The Gardens At Gliffaes Are Bursting Into Life Now That Spring Is In The Air, So We Thought We’d Give You A Few Handy Tips To Planting The Perfect Spring Blooms…
We have finally got some colour back in the garden here at our hotel in Wales and we couldn’t be happier about it. We are lucky enough to have a green thumb or two snooping about the hotel, so our garden is in good hands. But we know that gardening is not everyone’s calling, so we thought we would share a few tips from the potting shed to help you getting your garden looking tip top and Spring fresh.
Our biggest and brightest Spring blooms come in the form of our vast collection of comely camellias and our burgeoning crop of daffodils, so we’re going to give you the know how to grow these two Spring favourites for yourself.
Camellias are a beautiful addition to your Spring garden, and are usually the first buds to burst into life; always providing a much needed pick me up after the long winter. If you want to fill your beds with these blushing beauties (photo gallery), here’s what you need to know:
Camellias favour acid soil, and suffer in alkaline and calcium rich soil. If you do have a more alkaline soil type, then potting these flowering shrubs is a good option. Camellias are also naturally a forest plant, so grow well in shaded areas. If you are growing these in a particularly sun soaked bed, then ensure that you are giving them plenty of water to keep them from drying out.
Due to their ericaceous nature (their need for acid soil) it is always good to keep your bedding or pot topped up with potash or sulphate of ammonia to keep the camellia’s roots happy. Keep fish blood and bone away from your camellias, as the calcium will alter the pH of the soil. When it comes to pruning, leave this until just after flowering, in late Spring. You don’t want to prune in summer and autumn as this is when the camellia’s buds will be forming for the following year, and you could reduce the number of blooms yielded.
From shrub to bedding plant, now comes the turn of the simple daffodil. Or so you might think! Most people think of the classic, egg yolk yellow, trumpet daffodil when you mention this flower, but there are so many other varieties that you can grow easily (see pictures here), and many of which are on display here at our South Wales hotel! So, here’s all you need to know to fill your garden with dazzling daffodils:
Luckily for you, daffodils are pretty easy to grow. They aren’t fussy, so as long as you plant the bulbs with a little all-purpose fertiliser and keep them well watered and you should have a healthy crop come springtime. Your biggest challenge will be choosing which variety of daffodil to grow! Now we won’t bore with the hundreds, if not thousands, individual varieties of this beautiful flower, but we will give you a quick rundown of the 13 different ‘divisions’ of daffodil, so that you can choose one to suit you:
This is the ‘classic’ daffodil, with a long corona (the central cup) that protrudes out further than the petals.
This is a daintier flower, still with a large corona, but that does not extend beyond the length of the petals, this producing a flatter more dish shaped flower.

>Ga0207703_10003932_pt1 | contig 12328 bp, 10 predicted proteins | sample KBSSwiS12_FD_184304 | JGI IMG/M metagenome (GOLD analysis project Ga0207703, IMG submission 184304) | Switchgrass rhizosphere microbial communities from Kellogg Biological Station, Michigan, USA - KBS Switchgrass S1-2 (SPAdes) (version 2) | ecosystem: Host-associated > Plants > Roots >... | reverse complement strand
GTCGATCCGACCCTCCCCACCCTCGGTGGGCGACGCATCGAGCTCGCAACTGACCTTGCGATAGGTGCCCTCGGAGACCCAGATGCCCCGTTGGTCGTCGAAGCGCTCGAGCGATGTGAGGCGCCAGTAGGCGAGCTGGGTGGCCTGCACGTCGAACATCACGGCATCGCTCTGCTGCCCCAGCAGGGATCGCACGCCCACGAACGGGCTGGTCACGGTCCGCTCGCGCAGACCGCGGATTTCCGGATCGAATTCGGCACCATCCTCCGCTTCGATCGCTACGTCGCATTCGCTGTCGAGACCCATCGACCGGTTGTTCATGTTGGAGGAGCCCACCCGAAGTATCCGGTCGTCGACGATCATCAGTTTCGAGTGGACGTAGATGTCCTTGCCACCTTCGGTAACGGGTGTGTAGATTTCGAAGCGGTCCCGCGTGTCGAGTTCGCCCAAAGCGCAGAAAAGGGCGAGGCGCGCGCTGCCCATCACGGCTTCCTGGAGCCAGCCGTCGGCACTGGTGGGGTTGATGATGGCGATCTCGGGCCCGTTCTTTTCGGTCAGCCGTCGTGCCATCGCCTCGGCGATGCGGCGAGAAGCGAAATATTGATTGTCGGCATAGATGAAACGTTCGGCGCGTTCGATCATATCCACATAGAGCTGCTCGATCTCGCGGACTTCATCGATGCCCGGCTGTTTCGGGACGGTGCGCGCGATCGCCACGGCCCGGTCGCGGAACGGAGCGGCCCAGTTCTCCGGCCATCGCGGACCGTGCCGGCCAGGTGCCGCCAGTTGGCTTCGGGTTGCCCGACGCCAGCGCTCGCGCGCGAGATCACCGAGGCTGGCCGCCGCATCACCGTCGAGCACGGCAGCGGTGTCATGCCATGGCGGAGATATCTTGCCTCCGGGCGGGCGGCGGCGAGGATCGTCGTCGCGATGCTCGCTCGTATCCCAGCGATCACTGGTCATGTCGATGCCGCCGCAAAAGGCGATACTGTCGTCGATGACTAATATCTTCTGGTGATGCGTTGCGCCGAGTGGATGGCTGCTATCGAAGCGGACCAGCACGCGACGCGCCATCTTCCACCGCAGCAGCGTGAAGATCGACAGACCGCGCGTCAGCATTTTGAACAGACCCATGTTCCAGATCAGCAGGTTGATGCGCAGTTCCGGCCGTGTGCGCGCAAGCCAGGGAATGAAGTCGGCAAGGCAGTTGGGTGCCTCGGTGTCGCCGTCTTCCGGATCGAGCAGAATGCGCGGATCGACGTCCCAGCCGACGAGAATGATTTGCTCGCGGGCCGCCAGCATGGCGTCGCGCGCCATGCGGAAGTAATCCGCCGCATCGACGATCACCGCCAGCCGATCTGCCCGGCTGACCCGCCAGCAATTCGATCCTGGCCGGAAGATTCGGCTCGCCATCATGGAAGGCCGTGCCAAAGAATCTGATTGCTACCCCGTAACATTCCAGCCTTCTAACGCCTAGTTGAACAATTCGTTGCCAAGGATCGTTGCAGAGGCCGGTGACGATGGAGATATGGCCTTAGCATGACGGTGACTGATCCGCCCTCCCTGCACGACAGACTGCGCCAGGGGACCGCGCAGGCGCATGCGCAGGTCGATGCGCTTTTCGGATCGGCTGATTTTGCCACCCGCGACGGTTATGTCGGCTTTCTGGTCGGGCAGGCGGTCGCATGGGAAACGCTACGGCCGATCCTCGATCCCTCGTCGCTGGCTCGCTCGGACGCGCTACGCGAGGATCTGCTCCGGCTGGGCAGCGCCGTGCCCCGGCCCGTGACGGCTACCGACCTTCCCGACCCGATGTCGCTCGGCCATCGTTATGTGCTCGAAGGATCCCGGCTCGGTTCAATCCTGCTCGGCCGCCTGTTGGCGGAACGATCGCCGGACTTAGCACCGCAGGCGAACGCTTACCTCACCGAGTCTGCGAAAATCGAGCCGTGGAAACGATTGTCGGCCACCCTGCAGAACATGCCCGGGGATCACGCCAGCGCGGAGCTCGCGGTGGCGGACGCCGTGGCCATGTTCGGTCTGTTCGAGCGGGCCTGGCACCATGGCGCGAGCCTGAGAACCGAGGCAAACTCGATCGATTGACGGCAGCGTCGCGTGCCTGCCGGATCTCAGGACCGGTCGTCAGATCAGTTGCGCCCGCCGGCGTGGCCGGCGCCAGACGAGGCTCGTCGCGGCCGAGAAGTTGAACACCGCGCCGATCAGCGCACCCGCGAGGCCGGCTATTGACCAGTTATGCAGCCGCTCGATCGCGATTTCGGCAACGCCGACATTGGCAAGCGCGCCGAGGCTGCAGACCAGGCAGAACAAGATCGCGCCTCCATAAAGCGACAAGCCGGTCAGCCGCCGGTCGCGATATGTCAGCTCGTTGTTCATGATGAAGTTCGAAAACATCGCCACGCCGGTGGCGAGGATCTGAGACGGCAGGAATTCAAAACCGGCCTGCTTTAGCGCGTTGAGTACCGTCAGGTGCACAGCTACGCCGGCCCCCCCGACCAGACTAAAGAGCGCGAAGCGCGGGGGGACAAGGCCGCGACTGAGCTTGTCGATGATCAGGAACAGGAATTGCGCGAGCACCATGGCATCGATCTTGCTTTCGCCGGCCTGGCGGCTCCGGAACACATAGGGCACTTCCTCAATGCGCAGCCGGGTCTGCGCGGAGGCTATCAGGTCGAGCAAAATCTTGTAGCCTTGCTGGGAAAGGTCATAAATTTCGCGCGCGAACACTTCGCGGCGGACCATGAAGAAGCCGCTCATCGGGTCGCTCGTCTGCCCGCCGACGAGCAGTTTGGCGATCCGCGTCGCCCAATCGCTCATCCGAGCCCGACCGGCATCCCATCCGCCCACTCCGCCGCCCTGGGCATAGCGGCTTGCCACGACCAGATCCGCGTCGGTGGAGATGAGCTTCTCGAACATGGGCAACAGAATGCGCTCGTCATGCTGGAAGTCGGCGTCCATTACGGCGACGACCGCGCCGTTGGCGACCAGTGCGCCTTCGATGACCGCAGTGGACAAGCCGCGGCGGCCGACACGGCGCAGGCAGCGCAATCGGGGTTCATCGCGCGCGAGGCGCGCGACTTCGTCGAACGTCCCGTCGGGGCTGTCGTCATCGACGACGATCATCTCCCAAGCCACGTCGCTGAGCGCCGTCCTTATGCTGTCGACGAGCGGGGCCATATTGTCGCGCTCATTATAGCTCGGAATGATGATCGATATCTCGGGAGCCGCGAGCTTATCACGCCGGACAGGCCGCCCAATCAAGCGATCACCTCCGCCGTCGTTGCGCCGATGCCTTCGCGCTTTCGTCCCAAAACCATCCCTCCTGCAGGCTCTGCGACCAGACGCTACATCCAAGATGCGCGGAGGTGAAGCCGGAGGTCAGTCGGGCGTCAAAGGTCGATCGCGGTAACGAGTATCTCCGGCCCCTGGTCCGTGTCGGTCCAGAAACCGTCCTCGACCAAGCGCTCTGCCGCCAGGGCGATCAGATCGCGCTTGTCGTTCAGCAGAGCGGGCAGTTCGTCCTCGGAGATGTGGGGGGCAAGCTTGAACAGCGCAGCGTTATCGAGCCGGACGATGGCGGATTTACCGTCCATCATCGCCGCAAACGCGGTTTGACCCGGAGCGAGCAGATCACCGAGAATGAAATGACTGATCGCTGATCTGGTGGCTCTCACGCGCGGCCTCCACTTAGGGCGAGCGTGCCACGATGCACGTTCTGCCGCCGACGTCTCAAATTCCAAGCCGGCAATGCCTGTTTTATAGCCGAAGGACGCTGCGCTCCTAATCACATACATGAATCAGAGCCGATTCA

These have small flat coronae and tend to have a larger, flatter petal.
The double daffodil is a lovely frilly variety with two rows of petals and no clear distinction between petal and cup giving them a rosette like appearance.
The triandrus is sleek and simple in appearance, with a classic elongated corona and single layer of petals. The interest comes in the fact that these daffs bloom with up to 5 flowers to a single stem, which hang like pendants.
These striking daffs look like they’ve been caught in a hurricane, with their petals swept back from the cup!
These pretty variants are a lovely fragrant bloom, which have between two and five flowers per stem.
The tazetta is a beautiful, neat variety of daffodil with a profusion of up to 20 flowers to a stem. Some tazetta daffs also carry a lovely fresh scent.
A very pretty alternative to the classic daffodil, the poeticus has large white petals contrasted with a tiny egg yolk corona.
These early bloomers are a short stout variety of daffodil with a wide, open cup that is much larger that its delicate petals.
These more unusual blooms have, unsurprisingly, a split corona which is more petal like than cup like in appearance. The petal structure is more akin to an orchid or iris than a ‘traditional’ daff.
Another split corona, but this time with a much flatter, less ruffled centre. The cup opens out to form what looks like a second row of petals that almost entirely cover the petals themselves.
Not all daffs fit into the above categories, so sadly they are simply labelled as miscellaneous!
Last but not least we have the species daffodils, which covers all of the quirky little wild varieties. Probably less for the garden and more for the field!
As you can see, there is plenty going on just among these two species of flower, but there are plenty more to choose from. To get a glimpse of the Spring favourites for yourself, take a look at Susie’s beautiful photos over in the Gallery, or pay us a visit! Our gardens truly do make us one of the best places to stay in Wales, and are well worth the visit. Book direct for our best rate, or give us a call on 01874 730 371 for more information.